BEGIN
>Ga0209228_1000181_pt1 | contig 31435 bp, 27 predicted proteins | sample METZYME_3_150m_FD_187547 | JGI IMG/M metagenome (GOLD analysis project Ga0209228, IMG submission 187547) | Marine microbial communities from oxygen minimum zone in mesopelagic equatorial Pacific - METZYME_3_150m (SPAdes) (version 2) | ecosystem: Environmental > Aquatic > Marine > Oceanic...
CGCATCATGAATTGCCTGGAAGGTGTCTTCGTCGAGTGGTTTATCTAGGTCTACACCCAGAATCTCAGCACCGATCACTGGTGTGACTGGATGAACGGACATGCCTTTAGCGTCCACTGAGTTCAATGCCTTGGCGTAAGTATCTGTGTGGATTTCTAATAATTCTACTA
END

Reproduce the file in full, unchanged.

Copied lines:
>Ga0209228_1000181_pt1 | contig 31435 bp, 27 predicted proteins | sample METZYME_3_150m_FD_187547 | JGI IMG/M metagenome (GOLD analysis project Ga0209228, IMG submission 187547) | Marine microbial communities from oxygen minimum zone in mesopelagic equatorial Pacific - METZYME_3_150m (SPAdes) (version 2) | ecosystem: Environmental > Aquatic > Marine > Oceanic...
CGCATCATGAATTGCCTGGAAGGTGTCTTCGTCGAGTGGTTTATCTAGGTCTACACCCAGAATCTCAGCACCGATCACTGGTGTGACTGGATGAACGGACATGCCTTTAGCGTCCACTGAGTTCAATGCCTTGGCGTAAGTATCTGTGTGGATTTCTAATAATTCTACTA